It's adorable that you think Keynes was the reason for economic prosperity of the 1950s.  It's silly because you choose to only accept two datapoints.  A bigot could contend the 1950s resulted from blacks not being in the work place.  A sexist could claim it was because women stayed at home and a contractor could claim it was the suburbs.

    If your only metric is two curves going up at the same time, you can correlate anything, like the military-industrial complex or that bringing back the USSR would lead to world prosperity.  Economists contending any of those things are as silly as contending we need to resurrect an economist who thought forced sterilization of minorities would help the planet.
    MikeCrow
    While I approve of the flaying Hank gave you, It doesn't answer why the 50's and 60's were so good, and since I heard a rather clear explanation, I thought I'd pass it along.
    Basically, when WWII was over the US had most of the manufacturing capacity in the world, most of Europe, Japan,  and Russia had been bombed to rubble.

    We didn't have any real competition.
    Never is a long time.
    Hank
    Right, I was giving the short answer.  Keynesian economics and the regulations it brought slowly strangled the economy by micromanaging it.  It used to be, for example, that someone could make a decent living being an elevator operator, but once the rules and regulations became onerous it became cheaper just to just let people push the darn button themselves.   We had a lot fewer homeless people when "flophouses" existed but once the requirement became they all had to have running water and utilities it put people on the street and added more burden to the state.

    $50 an hour janitors and pensions killed the car industry, not capitalism.  When the big three automakers all testified before Congress saying the industry needed a bailout, I just laughed.  But after Ford testified its competitors should take a bailout and then refused to take it, I bought their stock.  Which company was going to be able to negotiate with the unions and which ones, now partially owned by the government and its union, could not?  The answer was simple and a tiny amount of Ford stock bought then will pay for my kid's tuition this fall.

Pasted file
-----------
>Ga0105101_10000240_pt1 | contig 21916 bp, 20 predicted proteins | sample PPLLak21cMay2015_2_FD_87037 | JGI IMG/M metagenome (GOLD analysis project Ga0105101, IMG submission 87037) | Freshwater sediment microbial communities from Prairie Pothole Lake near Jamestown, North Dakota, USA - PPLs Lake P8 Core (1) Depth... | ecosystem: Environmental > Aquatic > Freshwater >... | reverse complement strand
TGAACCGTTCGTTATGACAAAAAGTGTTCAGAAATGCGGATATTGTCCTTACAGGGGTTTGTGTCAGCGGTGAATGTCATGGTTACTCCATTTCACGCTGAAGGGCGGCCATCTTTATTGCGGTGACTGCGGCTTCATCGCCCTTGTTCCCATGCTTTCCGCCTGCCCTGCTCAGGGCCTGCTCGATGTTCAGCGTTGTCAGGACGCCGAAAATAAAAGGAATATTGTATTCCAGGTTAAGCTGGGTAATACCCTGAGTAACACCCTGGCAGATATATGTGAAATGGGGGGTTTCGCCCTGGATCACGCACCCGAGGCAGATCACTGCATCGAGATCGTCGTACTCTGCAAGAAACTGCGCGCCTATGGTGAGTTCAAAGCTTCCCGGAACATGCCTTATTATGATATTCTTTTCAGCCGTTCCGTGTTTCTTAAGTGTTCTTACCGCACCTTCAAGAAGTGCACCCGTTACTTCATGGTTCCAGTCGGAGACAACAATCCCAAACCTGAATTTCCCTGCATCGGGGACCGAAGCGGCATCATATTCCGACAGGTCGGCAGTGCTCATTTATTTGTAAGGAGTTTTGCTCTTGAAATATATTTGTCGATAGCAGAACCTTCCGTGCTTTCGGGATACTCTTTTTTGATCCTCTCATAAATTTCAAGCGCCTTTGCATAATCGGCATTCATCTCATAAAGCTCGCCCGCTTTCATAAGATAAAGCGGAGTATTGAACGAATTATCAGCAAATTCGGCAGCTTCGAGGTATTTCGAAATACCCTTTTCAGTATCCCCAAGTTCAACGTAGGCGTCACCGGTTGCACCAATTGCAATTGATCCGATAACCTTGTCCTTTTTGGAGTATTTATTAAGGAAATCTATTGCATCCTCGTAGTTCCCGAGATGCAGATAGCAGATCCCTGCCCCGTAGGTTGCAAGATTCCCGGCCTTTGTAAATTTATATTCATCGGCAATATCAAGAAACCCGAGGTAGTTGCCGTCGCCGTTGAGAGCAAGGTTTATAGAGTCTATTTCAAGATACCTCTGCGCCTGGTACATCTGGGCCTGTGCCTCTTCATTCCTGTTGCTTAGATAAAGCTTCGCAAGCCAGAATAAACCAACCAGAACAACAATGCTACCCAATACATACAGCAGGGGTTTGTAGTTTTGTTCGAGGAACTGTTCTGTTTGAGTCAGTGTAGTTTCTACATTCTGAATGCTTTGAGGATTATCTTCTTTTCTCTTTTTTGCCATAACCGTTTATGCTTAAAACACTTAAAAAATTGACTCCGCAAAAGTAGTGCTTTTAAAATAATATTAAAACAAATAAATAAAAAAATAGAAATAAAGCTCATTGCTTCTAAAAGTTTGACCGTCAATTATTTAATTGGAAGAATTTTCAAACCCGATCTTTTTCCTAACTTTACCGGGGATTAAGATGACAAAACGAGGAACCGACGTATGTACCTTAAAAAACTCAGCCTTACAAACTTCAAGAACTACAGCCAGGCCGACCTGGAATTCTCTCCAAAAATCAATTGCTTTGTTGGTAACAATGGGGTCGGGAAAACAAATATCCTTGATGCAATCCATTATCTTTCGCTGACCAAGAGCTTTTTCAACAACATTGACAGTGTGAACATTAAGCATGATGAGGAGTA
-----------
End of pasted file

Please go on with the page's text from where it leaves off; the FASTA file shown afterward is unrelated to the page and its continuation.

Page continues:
Keynes failed because it sought to control the money supply and unemployment and a fundamental precept of that was the idea that business exists to be a laboratory for economic policy.
    Gerhard Adam
    $50 an hour janitors and pensions killed the car industry, not capitalism.
    Let's keep in mind that these were negotiated deals between management and the unions, so they were not imposed.  I agree as to the harm it did, but let's be clear that the car companies did this to themselves.
    Mundus vult decipi
    Hank
    That's the most optimistic way to frame it.  While the government may be less union-friendly now (because unions only vote one way now) standing up to a union for 60 years was impossible.  Ronald Reagan was able to do it, but only with government employees.  When the baseball strike happened in 1994 and the World Series was canceled, the president told the owners to either settle or he would impose a government arbitrator and 'review' their non-monopoly status - that was a not subtle hint they had to cave into the union and they did.

    US Steel diversified to get completely out of steel because they could not 'negotiate'.  If you think the Teamsters and any business negotiate, well, I am not sure how to respond to that.  If you have ever tried to carry a box into a conference in New York City or Chicago, your inability to do that is not because there was a negotiation and management lost, it was because the private sector was steamrolled by politicians currying votes and money.
    Gerhard Adam
    While there may be some element of truth to that, my experience growing up in Detroit was the perpetual frustration of watching the car companies providing incredible benefits and salaries to employees that the rest of the companies and employees in Detroit began to resent.

    This wasn't the result of coercion, it was the result of being fat, dumb, and happy.  The Big Three was the only place you could go as a high school drop-out and make more money than most managers in any other company.  That certainly wasn't the result of unions, it was the car companies being complacent because they were making a lot of money.

    I saw the same thing in the railroad industry where the union contracts were laughable in what was given away, and there was absolutely no reason for management to have agreed.  This was especially true, when the one railroad was the wholly owned subsidiary of a foreign railroad [headquarter in another country - Canada].  The main problem was that management often took the easy way out and didn't think about down-stream consequences.
    Mundus vult decipi
    MikeCrow
    That certainly wasn't the result of unions,
    We had a lot of auto plants in the area, and I remember hearing how you'd get paid 2-3x for overtime, and once you got in, you were set (pretty much for life) because of the unions.

    So while they might have signed those union contracts because they were making money, they didn't really have a lot of choice, unless they wanted the union to shut them down for some length of time(I saw all of the walkout too).
    Never is a long time.